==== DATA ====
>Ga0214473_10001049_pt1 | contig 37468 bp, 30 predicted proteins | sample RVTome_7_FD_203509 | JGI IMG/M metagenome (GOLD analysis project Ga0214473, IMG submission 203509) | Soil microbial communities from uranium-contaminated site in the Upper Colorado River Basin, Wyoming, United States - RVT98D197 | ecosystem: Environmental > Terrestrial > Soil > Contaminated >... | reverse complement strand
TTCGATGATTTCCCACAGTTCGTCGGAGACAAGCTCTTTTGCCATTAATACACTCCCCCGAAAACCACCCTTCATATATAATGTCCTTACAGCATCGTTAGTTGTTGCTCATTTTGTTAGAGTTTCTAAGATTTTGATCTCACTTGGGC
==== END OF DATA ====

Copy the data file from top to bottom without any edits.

>Ga0214473_10001049_pt1 | contig 37468 bp, 30 predicted proteins | sample RVTome_7_FD_203509 | JGI IMG/M metagenome (GOLD analysis project Ga0214473, IMG submission 203509) | Soil microbial communities from uranium-contaminated site in the Upper Colorado River Basin, Wyoming, United States - RVT98D197 | ecosystem: Environmental > Terrestrial > Soil > Contaminated >... | reverse complement strand
TTCGATGATTTCCCACAGTTCGTCGGAGACAAGCTCTTTTGCCATTAATACACTCCCCCGAAAACCACCCTTCATATATAATGTCCTTACAGCATCGTTAGTTGTTGCTCATTTTGTTAGAGTTTCTAAGATTTTGATCTCACTTGGGC